For evaluating the basin environment as habitats of Satoyama insects, biodiversity was examined
for cavity-nesting wasps and bees in the Mukogawa river basin using tube trap-nests. We subdivided the river basin into 6 sections; proximal and distal areas of each of the lower, middle and upper river reaches, and compared the community structure of trap-nesting wasps and bees among these sections. In both areas of the lower river reaches, species richness and diversity of wasps and bees were markedly lower. In the areas of the middle and upper river reaches, higher species richness of wasps and bees was maintained, but the community of the distal area in the middle reaches decreased similarity in nesting frequency and brood cell production. Furthermore, we compared the composition of different dietary groups in trap nesting species, grouped by the type of food provisioned for their larvae, among the sections, and found higher diversity of different dietary groups in the proximal area of the upper reaches than in the other area. These results suggest that the proximal area of the upper reaches represents a habitat most suitable for cavity-nesting wasps and bees among the areas of the Mukogawa river basin.
We investigated relation between micro-habitat heterogeneity and the benthic macro-invertebrates community at a concreate-lined urban stream, Ikejiri River that flows through Sanda City, Hyogo Prefecture, Japan. We sampled benthic macroinvertebrates with quantitative method and measured environmental factors such as vegetation cover ratio, depth, river-bed substrate subdividing the microhabitat into three types, that with vegetation cover, completely concrete cover and artificial small pool. Fifty taxa were recognized and the richness was the highest in the first type and the lowest in the third-type. The effects of the vegetation cover ratio for the number of taxa in each site by using Piecewise linear regression analysis showed that the richness was unexceptionally high more than 8% in the threshold value for the ratio against lower richness in less than 8%. We also performed the DCA (Detrended Correspondence Analysis) to make clear the ordination of the benthic assemblages. Ordination plot by site-score showed clearly different relative positions of three micro-habitat types. Correlation analysis between first axis of DCA and the environmental factors indicated positive relation with depth and negative with the vegetation cover ratio in the first axis. Ordination plot by speciesscore resulted the appearance of diagnostic indicator species to each habitat type. Our results revealed benthic community structure varied within partial instream habitat types, and suggested that small scale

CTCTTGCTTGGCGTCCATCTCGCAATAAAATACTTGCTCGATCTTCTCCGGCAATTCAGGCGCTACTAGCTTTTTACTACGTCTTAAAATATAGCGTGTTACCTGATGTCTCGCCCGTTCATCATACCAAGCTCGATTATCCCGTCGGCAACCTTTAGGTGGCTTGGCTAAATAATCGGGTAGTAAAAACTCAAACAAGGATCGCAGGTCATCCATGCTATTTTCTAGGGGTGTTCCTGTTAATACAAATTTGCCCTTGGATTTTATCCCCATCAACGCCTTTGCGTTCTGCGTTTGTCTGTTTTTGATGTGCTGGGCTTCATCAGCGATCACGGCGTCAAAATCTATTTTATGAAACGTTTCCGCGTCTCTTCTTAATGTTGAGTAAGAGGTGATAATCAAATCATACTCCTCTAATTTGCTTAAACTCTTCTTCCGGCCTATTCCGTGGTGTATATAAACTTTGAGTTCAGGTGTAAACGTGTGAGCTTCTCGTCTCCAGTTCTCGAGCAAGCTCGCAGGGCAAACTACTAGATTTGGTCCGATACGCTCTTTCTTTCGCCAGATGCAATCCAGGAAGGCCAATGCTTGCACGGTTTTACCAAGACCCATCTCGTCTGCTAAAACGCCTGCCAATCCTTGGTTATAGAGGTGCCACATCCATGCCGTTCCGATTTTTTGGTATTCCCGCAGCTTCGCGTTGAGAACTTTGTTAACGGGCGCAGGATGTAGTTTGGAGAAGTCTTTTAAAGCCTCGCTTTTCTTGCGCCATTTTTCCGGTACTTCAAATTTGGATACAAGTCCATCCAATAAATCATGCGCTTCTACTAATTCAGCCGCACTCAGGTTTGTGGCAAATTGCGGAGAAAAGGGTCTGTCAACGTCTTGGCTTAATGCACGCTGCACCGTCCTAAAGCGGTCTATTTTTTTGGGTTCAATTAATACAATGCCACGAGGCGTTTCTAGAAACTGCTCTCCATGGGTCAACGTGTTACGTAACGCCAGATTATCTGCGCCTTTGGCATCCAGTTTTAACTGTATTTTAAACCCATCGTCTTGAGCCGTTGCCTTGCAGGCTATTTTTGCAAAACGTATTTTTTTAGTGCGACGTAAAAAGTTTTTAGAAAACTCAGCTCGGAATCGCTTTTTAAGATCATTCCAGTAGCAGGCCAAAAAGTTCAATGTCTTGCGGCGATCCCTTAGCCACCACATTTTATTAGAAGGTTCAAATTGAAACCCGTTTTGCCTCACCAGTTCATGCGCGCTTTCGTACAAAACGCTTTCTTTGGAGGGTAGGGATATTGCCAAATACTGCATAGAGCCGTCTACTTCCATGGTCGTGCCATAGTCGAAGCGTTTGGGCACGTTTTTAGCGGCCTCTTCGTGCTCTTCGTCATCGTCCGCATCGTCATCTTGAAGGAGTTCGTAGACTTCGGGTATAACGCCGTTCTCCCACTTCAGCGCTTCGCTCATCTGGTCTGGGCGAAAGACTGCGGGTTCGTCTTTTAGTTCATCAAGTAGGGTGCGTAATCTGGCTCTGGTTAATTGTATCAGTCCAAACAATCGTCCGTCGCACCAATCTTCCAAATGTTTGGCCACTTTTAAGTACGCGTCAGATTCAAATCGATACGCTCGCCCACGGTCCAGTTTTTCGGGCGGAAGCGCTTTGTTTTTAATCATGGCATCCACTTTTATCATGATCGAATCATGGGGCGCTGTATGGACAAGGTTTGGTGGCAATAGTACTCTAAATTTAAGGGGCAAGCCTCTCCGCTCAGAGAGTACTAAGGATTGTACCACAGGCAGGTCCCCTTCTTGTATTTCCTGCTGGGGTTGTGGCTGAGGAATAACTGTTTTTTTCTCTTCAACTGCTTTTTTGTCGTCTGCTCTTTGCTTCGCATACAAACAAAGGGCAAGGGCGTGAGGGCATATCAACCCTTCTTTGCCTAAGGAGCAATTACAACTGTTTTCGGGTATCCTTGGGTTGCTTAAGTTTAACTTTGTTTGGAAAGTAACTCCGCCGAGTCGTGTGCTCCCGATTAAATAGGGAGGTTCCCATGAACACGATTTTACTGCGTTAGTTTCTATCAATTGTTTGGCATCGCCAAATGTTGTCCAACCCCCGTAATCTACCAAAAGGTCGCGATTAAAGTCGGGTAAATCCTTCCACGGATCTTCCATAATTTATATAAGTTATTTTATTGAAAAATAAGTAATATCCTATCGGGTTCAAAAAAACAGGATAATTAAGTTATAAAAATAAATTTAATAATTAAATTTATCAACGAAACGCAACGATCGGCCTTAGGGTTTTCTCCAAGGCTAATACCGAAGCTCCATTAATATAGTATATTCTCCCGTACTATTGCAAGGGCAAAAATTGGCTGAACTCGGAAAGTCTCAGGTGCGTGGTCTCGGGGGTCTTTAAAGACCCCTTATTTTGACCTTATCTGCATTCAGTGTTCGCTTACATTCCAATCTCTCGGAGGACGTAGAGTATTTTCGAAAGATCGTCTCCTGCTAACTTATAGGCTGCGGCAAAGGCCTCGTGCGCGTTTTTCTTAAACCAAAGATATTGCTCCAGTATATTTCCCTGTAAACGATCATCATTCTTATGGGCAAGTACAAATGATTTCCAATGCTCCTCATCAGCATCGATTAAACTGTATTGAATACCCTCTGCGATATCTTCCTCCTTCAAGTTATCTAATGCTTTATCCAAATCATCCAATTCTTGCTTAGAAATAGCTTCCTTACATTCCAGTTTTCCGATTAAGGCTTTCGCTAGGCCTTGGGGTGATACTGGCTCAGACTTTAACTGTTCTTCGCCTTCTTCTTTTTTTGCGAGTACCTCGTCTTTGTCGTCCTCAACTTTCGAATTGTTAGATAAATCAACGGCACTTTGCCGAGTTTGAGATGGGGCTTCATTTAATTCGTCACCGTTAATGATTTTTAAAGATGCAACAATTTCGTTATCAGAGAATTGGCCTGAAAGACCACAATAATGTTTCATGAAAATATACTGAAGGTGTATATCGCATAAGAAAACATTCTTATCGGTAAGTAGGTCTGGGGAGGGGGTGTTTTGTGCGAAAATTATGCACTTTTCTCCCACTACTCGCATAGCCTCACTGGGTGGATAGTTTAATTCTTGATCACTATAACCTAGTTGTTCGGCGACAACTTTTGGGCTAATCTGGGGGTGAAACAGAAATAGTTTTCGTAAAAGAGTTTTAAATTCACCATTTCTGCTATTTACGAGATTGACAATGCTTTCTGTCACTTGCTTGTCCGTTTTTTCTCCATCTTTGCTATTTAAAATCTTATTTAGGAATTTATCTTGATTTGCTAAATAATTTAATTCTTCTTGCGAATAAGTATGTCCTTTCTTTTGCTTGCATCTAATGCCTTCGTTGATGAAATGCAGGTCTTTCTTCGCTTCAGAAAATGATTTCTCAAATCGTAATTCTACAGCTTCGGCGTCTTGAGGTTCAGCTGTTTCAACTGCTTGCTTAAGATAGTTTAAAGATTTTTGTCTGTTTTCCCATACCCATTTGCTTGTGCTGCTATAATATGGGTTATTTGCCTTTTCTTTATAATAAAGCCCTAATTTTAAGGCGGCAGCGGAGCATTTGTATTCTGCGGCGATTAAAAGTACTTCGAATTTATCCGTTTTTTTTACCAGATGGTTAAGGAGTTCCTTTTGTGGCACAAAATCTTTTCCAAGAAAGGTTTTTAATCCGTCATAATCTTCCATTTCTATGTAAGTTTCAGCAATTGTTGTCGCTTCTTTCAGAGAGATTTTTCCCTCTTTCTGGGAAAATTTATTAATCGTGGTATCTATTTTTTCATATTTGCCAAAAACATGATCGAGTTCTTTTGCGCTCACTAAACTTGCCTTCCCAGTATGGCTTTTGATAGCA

and local restoration such as by recovering vegetation cover and by setting up a small artificial pool might be effective tools even in a concreate-lined urban stream.
The Furen Limestone exposed in Yatsu-cho, Usuki City, Oita Prefecture is contained as an exotic
block in the Jurassic siliciclastic rocks of the Okugawachi Formation in the Southern Chichibu Belt.
In addition to the known Early Permian (Asselian) fusulines, Middle Permian (Wordian) foraminifers
of eight species of fusulines and seven species of non-fusuline foraminifers were newly found from
the limestone. Among them, Neoschwagerina craticulifera, Verbeekina verbeeki, Chusenella cf.
conicocylindrica, and Pseudodoliolina sp. are systematically described.